Pierre Atlas: Post 9/11, the main terrorist threat is domestic

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I was teaching Politics of the Middle East at Butler University when the terrorist attacks of Sept. 11, 2001, took place. At my next class, on Sept. 12, we were all in a daze. I told the students to read the articles I had assigned for the end of the semester about Osama bin Laden. This would give them some sense of who had just attacked us.

Following that day’s class, I drove to the former Hudson Institute to participate in a press conference with local academics and security experts. I remember a reporter asking if we anticipated additional attacks. All of us said, “Yes.” With Ground Zero smoldering, it seemed highly plausible, even likely, that bin Laden had more terrorism in store for the United States.

We later learned that Al-Qaeda had expended most of its resources on the 9/11 plot. Meanwhile, the United States went on the offensive in Afghanistan, reshuffled federal agencies into the new Department of Homeland Security, and upped its game on counterterrorism at home and abroad. The U.S. has not experienced a major jihadist terrorist attack on its soil since 9/11. Although weakened, Al-Qaeda and the Islamic State (which came into existence after our invasion of Iraq) remain active, but their threats are mainly directed elsewhere.

Two decades after 9/11, the primary terrorist threat to the homeland comes not from radical Islamists but from domestic violent extremists (DVEs), most of whom are on the far right. The data and expert analysis bear this out:

◗ The Center for Strategic and International Studies, June 2020: “Right-wing attacks and plots account for the majority of all terrorist incidents in the United States since 1994, and the total number of right-wing attacks and plots has grown significantly during the past six years.”

◗ President Trump’s FBI director, Christopher Wray, September 2020: “More deaths were caused by DVEs than international terrorists in recent years. In fact, 2019 was the deadliest year for domestic extremist violence since the Oklahoma City bombing in 1995.”

◗ Trump’s acting secretary of homeland security, Chad Wolf, October 2020: “I am concerned about any form of violent extremism. … However, I am particularly concerned about white supremacist violent extremists who have been exceptionally lethal in their abhorrent, targeted attacks in recent years.”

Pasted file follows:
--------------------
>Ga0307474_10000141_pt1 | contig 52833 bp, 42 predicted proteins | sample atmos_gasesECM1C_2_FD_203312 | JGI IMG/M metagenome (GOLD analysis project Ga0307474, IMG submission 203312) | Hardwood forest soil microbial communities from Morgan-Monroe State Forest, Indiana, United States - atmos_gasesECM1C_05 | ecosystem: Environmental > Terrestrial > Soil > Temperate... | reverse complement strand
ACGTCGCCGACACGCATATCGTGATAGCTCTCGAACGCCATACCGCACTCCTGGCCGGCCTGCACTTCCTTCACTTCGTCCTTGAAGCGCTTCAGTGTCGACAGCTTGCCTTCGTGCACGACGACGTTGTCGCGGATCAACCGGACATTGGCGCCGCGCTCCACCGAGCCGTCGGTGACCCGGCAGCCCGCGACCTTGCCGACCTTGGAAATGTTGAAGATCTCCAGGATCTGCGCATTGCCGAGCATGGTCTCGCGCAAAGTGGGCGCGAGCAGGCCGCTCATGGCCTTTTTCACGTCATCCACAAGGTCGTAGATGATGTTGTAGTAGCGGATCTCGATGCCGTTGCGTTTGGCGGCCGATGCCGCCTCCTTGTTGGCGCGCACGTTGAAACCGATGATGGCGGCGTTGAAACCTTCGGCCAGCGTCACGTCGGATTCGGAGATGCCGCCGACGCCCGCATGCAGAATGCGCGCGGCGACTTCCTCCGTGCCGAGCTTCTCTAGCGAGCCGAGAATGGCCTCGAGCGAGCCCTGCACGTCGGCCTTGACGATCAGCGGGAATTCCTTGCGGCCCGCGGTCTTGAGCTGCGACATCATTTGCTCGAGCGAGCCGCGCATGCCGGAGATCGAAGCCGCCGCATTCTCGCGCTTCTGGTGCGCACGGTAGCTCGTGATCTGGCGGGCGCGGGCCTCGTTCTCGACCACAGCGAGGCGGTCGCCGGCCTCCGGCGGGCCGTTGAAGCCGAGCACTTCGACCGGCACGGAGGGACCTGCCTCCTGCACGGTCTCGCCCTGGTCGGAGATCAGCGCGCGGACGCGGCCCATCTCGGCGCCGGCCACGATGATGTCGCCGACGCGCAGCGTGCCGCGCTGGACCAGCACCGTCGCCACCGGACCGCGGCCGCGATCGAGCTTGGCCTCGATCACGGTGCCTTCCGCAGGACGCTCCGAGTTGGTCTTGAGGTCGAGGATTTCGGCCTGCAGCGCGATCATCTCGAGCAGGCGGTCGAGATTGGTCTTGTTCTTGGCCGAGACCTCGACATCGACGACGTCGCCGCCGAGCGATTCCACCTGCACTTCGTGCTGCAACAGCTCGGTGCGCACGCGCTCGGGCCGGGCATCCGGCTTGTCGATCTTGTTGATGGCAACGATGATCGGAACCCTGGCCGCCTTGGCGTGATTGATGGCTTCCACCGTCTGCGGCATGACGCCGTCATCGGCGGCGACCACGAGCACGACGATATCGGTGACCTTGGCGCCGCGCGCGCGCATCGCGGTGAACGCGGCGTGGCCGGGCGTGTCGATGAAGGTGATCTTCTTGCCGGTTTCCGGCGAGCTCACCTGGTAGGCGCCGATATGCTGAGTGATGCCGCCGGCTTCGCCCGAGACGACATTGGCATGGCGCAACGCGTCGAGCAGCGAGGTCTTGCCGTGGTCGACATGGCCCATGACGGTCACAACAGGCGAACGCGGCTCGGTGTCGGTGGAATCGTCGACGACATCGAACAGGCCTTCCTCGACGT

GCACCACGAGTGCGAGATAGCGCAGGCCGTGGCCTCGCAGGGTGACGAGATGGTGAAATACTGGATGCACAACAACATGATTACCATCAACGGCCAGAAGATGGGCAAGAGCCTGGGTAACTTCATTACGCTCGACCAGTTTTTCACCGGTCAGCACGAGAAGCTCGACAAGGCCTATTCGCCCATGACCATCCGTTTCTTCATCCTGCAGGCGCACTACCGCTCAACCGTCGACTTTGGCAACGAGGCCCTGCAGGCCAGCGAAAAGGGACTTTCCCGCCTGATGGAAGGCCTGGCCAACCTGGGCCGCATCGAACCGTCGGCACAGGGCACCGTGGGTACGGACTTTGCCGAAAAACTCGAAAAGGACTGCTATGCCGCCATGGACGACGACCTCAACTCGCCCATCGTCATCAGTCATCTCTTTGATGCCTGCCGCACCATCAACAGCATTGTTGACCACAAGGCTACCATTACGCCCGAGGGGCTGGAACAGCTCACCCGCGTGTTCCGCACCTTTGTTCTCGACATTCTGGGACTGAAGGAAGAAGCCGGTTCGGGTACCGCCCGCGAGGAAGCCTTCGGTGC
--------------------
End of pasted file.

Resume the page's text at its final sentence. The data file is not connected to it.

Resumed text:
Domestic terrorism has only increased since the 2020 elections, as indicated by the Jan. 6 Proud Boys and Oath Keepers convictions, the racially motivated mass shootings in Buffalo, New York, and Jacksonville, Florida, and recent reports:

◗ The Government Accountability Office (The Rising Threat of Domestic Terrorism in the US and Federal Efforts to Combat It, March 2023): “The number of FBI domestic terrorism investigations has more than doubled since 2020.”

◗ The Anti-Defamation League (Murder and Extremism in the United States in 2022, published in February 2023): “Every year, extremists in the U.S. are involved in terrorist plots and acts, armed standoffs, shootouts with police, [and] hate crimes. … White supremacists commit the greatest number of domestic extremist-related murders in most years, but in 2022 the percentage was unusually high: 21 of the 25 murders were linked to white supremacists.”

Unlike with international terrorism, there is no federal statute against domestic terrorism.

Thus, while the maximum penalty for providing material assistance to a foreign terrorist organization is 20 years in prison, there is no penalty for providing material assistance to America’s oldest domestic terrorist group, the Ku Klux Klan.

The primary terrorist threats we face today are not the same ones we faced 22 years ago. We need to recognize this new reality and join together to combat it.•

__________

Atlas, a political scientist, is a senior lecturer at the Paul H. O’Neill School of Public and Environmental Affairs at IUPUI, where he teaches a class on Terrorism and Public Policy. His opinions do not necessarily reflect those of Indiana University. Send comments to ibjedit@ibj.com.


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One thought on “Pierre Atlas: Post 9/11, the main terrorist threat is domestic

  1. Once again, this columnist carries water for the national security state. Here he advances their argument that the unlimited surveillance regime unleashed in the wake of 9-11 should now be directed inward, toward our own population. I can’t think of a more evil position to take. Does the IBJ ever run columns by thinkers who instead are in favor of liberty?

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